Fearful that the murder was imminent, FBI agents arrested Khoshaba on Feb. 17. In an interview with federal agents, Khoshaba both denied the murder plot and attempted to pin the blame on Youkhana.

Confronted with the tapes, Khoshaba claimed he and Youkhana had merely been discussing the plot of a movie that dealt with murder. “Khoshaba denied planning or being ordered to kill anyone,” according to an FBI summary of the interview. “He stated that some people have put him in a bad position and he does not know why.”

When agents searched Khoshaba's Modesto apartment, they found a .32-caliber pistol. Among Khoshaba's various papers and records, they also found a telephone bill for long distance calls. It showed that Khoshaba had called the official residence of the Iraqi U.N. mission 73 times from Oct. 1 to Dec. 2, 1989, at all hours of the day and night.

To Dadesho's astonishment, the FBI then let Khoshaba go. Apparently, Dadesho says, U.S. Justice Department officials felt the plot had been stymied, and did not want to risk exposing the existence of the FBI's wiretaps at Iraq's U.N. mission.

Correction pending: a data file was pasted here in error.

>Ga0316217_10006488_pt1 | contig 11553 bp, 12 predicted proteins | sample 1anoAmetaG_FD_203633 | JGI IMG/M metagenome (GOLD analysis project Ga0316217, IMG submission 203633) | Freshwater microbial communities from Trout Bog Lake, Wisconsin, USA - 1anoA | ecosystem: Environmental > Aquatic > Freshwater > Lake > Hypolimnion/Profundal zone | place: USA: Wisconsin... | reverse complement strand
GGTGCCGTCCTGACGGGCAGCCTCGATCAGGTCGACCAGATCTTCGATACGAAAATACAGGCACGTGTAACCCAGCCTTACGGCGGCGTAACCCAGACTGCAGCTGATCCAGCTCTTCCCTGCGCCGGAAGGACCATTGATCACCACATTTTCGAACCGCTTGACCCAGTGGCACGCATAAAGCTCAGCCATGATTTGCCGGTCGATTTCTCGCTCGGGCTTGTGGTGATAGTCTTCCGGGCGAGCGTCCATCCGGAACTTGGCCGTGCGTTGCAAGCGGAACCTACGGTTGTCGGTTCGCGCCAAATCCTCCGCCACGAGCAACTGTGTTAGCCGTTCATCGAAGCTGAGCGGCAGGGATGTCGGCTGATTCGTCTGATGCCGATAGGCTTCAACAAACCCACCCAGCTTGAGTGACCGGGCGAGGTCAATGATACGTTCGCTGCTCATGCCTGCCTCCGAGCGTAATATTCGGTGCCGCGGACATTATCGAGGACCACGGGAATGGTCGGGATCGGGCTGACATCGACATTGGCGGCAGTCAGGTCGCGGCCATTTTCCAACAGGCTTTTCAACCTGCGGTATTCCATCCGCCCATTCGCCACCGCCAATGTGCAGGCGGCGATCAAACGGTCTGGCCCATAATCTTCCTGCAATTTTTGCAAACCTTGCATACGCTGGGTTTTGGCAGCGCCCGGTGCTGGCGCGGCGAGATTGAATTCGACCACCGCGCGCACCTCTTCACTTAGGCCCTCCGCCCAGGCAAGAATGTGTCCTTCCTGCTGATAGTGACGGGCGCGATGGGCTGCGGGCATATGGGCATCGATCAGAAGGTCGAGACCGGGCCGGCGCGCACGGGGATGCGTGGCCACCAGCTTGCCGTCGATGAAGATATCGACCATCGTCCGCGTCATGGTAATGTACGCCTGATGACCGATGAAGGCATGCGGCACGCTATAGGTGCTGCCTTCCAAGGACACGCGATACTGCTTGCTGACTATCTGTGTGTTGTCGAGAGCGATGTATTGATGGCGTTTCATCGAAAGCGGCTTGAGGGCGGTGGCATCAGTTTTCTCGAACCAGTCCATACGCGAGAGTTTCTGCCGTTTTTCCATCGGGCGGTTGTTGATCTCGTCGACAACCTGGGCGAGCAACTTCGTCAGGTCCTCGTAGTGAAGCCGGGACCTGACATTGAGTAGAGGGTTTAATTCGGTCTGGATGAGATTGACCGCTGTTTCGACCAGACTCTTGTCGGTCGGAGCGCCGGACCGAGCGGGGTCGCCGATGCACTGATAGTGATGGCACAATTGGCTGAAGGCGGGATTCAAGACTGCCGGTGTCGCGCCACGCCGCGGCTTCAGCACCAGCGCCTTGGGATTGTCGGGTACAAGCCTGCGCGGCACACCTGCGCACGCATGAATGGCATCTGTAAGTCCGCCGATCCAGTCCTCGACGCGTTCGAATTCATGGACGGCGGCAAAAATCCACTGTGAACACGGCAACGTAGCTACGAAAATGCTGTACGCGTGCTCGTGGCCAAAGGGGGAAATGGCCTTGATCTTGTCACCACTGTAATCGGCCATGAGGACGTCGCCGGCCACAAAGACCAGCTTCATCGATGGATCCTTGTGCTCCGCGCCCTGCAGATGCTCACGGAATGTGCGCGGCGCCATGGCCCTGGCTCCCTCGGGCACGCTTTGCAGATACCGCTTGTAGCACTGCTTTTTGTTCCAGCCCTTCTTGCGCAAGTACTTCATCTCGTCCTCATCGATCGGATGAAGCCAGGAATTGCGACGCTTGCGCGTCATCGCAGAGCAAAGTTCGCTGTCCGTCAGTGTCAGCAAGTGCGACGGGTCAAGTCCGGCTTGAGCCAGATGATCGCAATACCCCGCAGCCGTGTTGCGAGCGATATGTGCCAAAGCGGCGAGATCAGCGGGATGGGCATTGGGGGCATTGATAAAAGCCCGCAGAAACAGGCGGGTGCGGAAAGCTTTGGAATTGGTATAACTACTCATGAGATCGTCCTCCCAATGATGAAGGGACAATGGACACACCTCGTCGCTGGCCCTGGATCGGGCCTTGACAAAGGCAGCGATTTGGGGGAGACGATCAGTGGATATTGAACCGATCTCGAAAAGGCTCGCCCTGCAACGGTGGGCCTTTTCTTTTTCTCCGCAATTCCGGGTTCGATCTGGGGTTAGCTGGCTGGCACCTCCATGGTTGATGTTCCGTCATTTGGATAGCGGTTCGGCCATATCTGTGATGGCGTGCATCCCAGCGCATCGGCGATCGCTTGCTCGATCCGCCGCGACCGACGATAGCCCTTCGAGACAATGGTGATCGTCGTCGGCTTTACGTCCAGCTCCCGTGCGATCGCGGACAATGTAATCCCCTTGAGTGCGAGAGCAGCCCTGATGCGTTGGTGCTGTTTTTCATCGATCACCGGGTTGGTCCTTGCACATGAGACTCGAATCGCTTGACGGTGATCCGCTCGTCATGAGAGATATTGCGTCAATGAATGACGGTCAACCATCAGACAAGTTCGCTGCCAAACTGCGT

Khoshaba returned to his apartment after being released. He told his wife he was going out for cigarettes, but he never came back. Instead, he flew to New York and visited the Iraqi mission, where he was given false identification papers. Khoshaba headed straight for the airport and boarded a plane out of the country.

Soon after, the U.S. expelled Hamed Ahmed al-Amery, the second-ranking Iraqi U.N. official, whom federal investigators believed was the man giving Khoshaba his marching orders. A federal grand jury in Sacramento indicted Khoshaba for the plot in April 1990, but by then Khoshaba was an international fugitive, reportedly living in Iraq. Inexplicably, Khoshaba tried to re-enter the U.S. in July 1991, and was arrested at John F. Kennedy International Airport.

Ultimately, Khoshaba pleaded guilty to one count of the indictment, and was sentenced to five years in prison. He served 4 1/2 years, and was released from a Chicago halfway house on Dec. 6, 1996. Dadesho says he's heard from friends that Khoshaba returned to Iraq and remains there.